Young Adults

young adults Cameron


Young adults are described as many things. But one of the things that we could all say is that it’s a missing generation in national church. In the 2011 Census, 13% of 18-24yr olds in the UK described themselves as Anglican. Five years later, St Mary’s University conducted a similar study which reveals that now only 7% would describe themselves as Anglican.


In 10 years’ time, this generation of young adults (for the most part) will be marrying, looking to settle into communities and start families. Your church has a great opportunity to speak into the life of young adults and to include them within your community. Many of them are just waiting to be invited.


As a millennial in church, I know that it can feel hard to be heard, because there are so few of us, yet collectively we ache for our generation to know Jesus. This summer, some of us millennials from around the Diocese gathered together to discuss our hopes and fears for the future of the church. This video is the result of just that.

Watch the Video Here

As you can see from that video, the desires in the heart of the young adult Christian community are good. I think the video speaks for itself, but just to reiterate a few points. Young adults hope that the church won’t become an insular social club and that it won’t satisfy the needs of church consumerism but instead it will prioritise biblical discipleship, act with compassion, serve it’s parish to make it look beautiful, and that it will minister to God’s heart.

  • What kind of churches do young adults stick in?

Young adults care about integrity and authenticity. Do you have a mission statement or a set of values as a church, and are you delivering on that? Are your hands visibly dirty from the mission you say that you are involved in. Young adults care about community. Do you have a high standard of invitation and welcome where there are plenty of opportunities to connect (whether over food, the Bible and social events)? Young adults care about serving. Do you provide opportunities to get stuck in serving together as a whole church? Most importantly, young adults care about your focus. A church that is inward-looking and concerned about its own community will feel intimidating or awkward for a young adult to join. A church that is, on the other hand, outward-looking and concerned about meeting the needs of the parish is both welcoming and exciting.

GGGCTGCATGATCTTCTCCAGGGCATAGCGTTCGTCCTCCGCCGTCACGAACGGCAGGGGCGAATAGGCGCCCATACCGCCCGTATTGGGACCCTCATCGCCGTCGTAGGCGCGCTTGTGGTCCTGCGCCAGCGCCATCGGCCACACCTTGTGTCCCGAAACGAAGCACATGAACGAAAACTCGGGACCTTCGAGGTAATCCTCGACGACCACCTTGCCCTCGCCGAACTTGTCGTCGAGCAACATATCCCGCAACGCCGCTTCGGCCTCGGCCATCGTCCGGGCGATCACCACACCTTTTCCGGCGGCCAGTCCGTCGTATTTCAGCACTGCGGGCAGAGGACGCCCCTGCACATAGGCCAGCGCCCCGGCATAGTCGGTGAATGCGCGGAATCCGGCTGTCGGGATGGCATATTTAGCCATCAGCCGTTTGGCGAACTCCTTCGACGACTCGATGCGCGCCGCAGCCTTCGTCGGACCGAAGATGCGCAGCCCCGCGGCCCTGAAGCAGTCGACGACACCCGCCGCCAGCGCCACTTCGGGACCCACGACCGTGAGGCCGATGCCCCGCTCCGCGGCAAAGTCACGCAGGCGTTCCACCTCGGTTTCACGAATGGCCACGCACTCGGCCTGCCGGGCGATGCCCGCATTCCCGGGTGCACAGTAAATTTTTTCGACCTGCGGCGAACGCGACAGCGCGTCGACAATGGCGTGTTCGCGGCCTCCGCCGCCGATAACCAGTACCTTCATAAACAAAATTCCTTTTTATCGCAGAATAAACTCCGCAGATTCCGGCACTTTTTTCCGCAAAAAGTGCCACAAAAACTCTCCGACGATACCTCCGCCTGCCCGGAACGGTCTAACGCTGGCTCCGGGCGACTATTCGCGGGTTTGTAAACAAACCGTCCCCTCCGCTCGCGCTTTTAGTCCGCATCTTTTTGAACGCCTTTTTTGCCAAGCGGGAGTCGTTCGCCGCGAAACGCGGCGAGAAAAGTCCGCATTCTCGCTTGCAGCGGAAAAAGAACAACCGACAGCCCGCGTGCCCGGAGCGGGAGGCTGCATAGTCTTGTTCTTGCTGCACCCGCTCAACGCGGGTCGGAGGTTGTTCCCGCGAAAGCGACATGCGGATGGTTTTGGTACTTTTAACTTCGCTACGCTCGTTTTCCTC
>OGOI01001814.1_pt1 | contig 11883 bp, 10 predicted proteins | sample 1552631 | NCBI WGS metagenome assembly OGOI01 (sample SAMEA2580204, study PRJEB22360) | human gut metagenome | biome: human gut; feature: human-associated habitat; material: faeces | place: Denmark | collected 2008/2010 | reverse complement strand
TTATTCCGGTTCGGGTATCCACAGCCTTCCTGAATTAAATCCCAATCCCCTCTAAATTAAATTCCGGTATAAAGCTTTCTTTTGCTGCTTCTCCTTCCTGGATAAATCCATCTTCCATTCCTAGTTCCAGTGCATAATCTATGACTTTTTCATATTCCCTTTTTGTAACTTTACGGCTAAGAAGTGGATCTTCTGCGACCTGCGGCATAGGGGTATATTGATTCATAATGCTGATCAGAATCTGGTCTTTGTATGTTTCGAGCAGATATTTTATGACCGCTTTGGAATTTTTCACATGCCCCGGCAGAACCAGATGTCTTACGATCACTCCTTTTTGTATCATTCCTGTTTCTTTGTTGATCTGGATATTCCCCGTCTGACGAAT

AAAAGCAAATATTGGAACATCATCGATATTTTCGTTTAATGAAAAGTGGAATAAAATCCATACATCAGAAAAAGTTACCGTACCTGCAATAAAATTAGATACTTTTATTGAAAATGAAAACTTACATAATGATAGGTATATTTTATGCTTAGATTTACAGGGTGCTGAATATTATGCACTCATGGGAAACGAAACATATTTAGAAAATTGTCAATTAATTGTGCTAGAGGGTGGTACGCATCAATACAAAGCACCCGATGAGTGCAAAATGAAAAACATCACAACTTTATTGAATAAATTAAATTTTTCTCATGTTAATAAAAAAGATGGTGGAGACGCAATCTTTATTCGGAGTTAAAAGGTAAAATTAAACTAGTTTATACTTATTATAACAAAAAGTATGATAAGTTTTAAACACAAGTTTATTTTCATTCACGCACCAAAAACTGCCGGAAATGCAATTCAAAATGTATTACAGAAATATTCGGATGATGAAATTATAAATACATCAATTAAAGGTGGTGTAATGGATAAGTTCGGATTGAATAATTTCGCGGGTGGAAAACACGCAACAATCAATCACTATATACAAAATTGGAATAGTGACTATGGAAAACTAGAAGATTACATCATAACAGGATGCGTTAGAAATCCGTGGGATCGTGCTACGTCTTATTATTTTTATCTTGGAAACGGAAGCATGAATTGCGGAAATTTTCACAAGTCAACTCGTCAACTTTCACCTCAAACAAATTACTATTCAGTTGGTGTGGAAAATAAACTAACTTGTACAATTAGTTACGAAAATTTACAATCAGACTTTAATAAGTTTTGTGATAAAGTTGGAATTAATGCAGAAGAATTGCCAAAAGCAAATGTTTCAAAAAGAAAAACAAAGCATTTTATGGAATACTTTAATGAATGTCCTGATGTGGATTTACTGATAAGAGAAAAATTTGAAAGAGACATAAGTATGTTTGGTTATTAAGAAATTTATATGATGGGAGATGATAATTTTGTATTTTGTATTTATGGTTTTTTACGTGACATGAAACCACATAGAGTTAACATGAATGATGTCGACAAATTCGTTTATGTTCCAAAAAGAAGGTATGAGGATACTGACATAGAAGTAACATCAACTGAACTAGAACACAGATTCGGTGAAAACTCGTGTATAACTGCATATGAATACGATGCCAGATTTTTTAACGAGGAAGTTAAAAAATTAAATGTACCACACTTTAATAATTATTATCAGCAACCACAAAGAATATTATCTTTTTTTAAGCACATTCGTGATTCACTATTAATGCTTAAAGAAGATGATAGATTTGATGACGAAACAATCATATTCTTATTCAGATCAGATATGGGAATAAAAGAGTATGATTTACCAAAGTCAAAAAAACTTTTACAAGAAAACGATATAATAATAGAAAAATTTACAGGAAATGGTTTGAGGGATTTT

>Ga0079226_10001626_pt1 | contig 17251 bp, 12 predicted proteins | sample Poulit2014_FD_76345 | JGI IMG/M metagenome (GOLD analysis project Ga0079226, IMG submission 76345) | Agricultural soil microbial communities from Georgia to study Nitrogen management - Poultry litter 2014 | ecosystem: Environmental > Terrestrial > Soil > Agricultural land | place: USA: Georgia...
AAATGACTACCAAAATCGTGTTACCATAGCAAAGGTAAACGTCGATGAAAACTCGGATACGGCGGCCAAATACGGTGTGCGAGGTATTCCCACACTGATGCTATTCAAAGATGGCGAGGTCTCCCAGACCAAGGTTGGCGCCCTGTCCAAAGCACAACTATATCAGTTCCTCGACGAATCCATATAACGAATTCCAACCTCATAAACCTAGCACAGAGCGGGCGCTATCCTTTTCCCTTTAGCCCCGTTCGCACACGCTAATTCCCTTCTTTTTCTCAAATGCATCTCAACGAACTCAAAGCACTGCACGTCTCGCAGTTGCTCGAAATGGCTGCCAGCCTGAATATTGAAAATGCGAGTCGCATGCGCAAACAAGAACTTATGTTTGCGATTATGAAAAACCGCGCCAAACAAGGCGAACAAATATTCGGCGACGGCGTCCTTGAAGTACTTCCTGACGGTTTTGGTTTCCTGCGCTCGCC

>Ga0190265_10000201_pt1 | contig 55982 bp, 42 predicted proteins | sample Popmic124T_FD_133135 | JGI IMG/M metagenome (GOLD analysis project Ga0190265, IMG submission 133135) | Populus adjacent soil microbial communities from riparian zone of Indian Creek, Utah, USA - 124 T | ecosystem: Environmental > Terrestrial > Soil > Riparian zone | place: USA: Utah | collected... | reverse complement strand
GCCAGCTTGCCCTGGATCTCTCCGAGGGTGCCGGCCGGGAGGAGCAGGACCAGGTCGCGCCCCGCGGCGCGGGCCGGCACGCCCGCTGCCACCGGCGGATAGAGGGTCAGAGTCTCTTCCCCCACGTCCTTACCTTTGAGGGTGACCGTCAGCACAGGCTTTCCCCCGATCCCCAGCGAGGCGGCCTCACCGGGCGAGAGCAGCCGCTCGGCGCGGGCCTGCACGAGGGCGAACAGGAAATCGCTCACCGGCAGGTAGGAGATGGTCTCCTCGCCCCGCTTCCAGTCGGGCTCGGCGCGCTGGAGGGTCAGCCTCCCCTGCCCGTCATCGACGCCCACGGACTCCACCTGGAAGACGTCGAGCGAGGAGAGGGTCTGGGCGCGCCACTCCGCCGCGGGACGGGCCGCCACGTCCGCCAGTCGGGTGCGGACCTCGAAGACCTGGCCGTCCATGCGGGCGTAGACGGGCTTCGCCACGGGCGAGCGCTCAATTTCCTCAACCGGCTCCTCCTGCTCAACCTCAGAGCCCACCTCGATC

• What happens when young adults get involved in church?

Discipleship. Millennials, broadly speaking, can be unreliable, fragile, flaky, frustrating… In the video you just saw, about 30ish of the 60 to 70 young adults contacted said that they were able to come. And of that 30, 12 actually came. But, those young adults who are present are creative, they are happy to serve, they provide youth and children with role models to look up to, they have a large understanding of the blend between different cultures. And where young adults are, intergenerational ministry thrives, as they are capable disciplers who still need discipling.


You might be thinking, “Where can I get myself some young adults.” I’ve got a couple of answers for you. Firstly, they’re already in your church, it’s just that right now, they are 2 years old, or 10, or 16.. If you don’t have any young adults currently in your church, I urge you, don’t lose your children and your youth. They need just as much nurturing. Secondly, it’s better that you simply encourage eating together and growing community as a group that is always open and not too insular. You may find that young adults start to come along simply because of the nature of the community rather than because you are purposefully trying to reach them.